The process described earlier in connection with FIG. 6 identifies directions to one or more spoofers. These antenna directions 706, 708 can be determined with respect to a local reference frame, such as a reference frame relative to an orientation of the object 702 using beam angles, or to a global reference frame. Of course, observations can be translated from one reference frame to another. It should be noted that the object 702 can be a dynamically moving object, such as an unmanned aerial vehicle (UAV) so that maneuvering of the object 702 can change the calculations used for converting from a local reference frame to a global reference frame.

While the antenna beam angles 706, 708 to a relatively stationary spoofer 704 should intersect where the spoofer 704 is located, the antenna beam angles 706, 708 can be relatively imprecise, and in general, lines in 3-dimensional space do not intersect. In one embodiment, an approximate location for the intersection of the antenna directions 706, 708 can be found in 3 dimensions. In alternative embodiments, an altitude for the spoofer can be assumed (such as ground level) and an intersection or approximate location for an intersection can be found in 2 dimensions.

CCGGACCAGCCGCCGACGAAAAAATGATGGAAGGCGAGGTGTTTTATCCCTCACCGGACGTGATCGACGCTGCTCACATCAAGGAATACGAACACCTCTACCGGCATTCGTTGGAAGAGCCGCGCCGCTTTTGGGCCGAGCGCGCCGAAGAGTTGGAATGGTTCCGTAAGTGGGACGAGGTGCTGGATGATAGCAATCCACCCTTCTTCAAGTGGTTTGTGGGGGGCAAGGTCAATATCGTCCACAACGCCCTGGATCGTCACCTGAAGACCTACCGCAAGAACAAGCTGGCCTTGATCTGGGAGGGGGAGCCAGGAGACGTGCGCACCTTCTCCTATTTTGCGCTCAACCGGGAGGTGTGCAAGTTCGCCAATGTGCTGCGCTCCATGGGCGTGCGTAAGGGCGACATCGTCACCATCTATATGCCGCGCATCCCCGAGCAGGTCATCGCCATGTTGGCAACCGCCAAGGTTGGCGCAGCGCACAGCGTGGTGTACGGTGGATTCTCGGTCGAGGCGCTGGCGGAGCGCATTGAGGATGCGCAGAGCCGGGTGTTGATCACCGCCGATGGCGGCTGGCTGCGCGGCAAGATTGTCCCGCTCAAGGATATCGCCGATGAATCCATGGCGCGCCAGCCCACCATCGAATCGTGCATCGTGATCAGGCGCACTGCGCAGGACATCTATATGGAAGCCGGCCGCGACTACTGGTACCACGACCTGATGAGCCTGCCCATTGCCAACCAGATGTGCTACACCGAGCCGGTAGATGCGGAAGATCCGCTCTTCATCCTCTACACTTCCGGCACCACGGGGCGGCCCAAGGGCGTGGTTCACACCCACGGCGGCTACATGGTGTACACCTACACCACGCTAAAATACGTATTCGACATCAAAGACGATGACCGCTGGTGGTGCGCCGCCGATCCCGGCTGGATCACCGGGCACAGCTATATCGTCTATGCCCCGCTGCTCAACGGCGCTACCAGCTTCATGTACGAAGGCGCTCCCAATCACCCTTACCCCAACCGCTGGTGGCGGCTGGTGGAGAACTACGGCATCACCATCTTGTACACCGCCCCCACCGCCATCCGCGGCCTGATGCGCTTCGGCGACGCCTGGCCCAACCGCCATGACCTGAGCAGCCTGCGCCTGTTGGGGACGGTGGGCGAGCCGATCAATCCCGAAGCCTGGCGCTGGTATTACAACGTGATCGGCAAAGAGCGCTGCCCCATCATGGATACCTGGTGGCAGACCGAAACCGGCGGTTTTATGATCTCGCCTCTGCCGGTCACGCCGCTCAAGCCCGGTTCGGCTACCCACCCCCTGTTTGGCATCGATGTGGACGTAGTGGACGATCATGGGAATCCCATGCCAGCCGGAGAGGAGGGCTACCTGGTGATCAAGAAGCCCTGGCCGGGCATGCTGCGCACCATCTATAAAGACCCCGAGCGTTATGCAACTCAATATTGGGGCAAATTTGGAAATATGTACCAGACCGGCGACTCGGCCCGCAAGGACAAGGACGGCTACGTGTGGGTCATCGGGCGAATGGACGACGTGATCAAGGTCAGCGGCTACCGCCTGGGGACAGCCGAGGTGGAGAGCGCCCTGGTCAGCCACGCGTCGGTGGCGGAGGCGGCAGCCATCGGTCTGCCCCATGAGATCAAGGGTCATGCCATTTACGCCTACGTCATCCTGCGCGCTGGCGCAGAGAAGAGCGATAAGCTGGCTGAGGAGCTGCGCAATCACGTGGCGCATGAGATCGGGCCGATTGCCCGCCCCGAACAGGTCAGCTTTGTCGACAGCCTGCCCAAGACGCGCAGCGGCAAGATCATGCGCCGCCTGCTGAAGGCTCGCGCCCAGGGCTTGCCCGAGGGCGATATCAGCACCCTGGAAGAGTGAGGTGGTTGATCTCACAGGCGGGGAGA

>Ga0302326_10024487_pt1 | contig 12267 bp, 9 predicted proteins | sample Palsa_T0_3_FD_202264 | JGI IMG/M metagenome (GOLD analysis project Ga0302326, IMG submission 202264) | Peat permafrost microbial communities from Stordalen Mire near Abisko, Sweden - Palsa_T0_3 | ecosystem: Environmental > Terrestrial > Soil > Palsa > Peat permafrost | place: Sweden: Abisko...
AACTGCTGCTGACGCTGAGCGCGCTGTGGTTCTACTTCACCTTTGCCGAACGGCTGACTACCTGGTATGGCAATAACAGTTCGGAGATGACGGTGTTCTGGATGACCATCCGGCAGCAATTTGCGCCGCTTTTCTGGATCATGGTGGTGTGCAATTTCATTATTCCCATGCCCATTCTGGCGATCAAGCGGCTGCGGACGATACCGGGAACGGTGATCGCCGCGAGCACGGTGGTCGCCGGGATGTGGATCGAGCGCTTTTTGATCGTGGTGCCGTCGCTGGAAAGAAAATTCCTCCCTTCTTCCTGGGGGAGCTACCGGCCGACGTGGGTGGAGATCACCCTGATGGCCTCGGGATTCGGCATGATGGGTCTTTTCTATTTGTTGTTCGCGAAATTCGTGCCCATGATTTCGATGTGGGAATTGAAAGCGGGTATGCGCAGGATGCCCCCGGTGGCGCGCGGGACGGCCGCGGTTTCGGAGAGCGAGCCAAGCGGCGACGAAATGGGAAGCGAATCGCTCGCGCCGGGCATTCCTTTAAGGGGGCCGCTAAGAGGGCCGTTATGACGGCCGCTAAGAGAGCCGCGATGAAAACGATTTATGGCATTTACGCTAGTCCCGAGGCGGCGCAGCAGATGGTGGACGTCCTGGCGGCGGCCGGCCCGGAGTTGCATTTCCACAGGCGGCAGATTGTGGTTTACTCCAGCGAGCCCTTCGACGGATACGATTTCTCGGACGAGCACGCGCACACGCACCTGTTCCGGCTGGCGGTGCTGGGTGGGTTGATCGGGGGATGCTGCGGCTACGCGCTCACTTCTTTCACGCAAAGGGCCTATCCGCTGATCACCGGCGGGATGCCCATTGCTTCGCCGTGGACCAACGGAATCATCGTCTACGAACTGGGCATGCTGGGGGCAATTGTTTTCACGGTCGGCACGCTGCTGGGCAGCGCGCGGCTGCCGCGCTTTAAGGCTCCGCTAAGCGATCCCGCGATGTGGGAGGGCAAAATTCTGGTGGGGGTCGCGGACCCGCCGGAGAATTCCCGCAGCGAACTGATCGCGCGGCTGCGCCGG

The process can obtain the approximate location of the intersection by projecting the first position along the first direction 706, projecting the second position along the second direction 708, and finding the approximate location of the intersection of the at least two projections. The two projections may not precisely intersect, and the point or locus at which the two projections are the closest to each other can be taken as an estimated position of the spoofer 704. For example, an approximate solution can be used, such as finding a best fit using least squares. Conceptually, the process can be visualized as follows. A first line parallel to the first direction is drawn intersecting the first position, and a second line parallel to the second direction is drawn intersecting the second position. The spoofer 704 should exist at the intersection of the first line and the second line, which can be solved using 3 dimensional vector math. The vector math can be similar to the math used in airplane collision avoidance.

Various techniques can be used to determine the location of the spoofer 704. Equation 1 illustrates one calculation that can efficiently yield the location s of the spoofer 704 based on observations spaced out over distance. Equation 1 is general to n dimensions and can be used for 2 dimensions or 3 dimensions.

s = ( i ( I - v i v i T ) ) - 1 ( i ( ( I - v i v i T ) p i ) ) Eq . 1

In Equation 1, the location s corresponds to a column vector yielding the location, such as a 3-dimensional Cartesian coordinate (x, y, z) location of the spoofer 704. Other coordinate systems can be used, such as the WGS-84/PZ90 system as used in GPS. The observation index i corresponds to the i-th observation. There should be at least 2 observations to solve for the spoofer location s.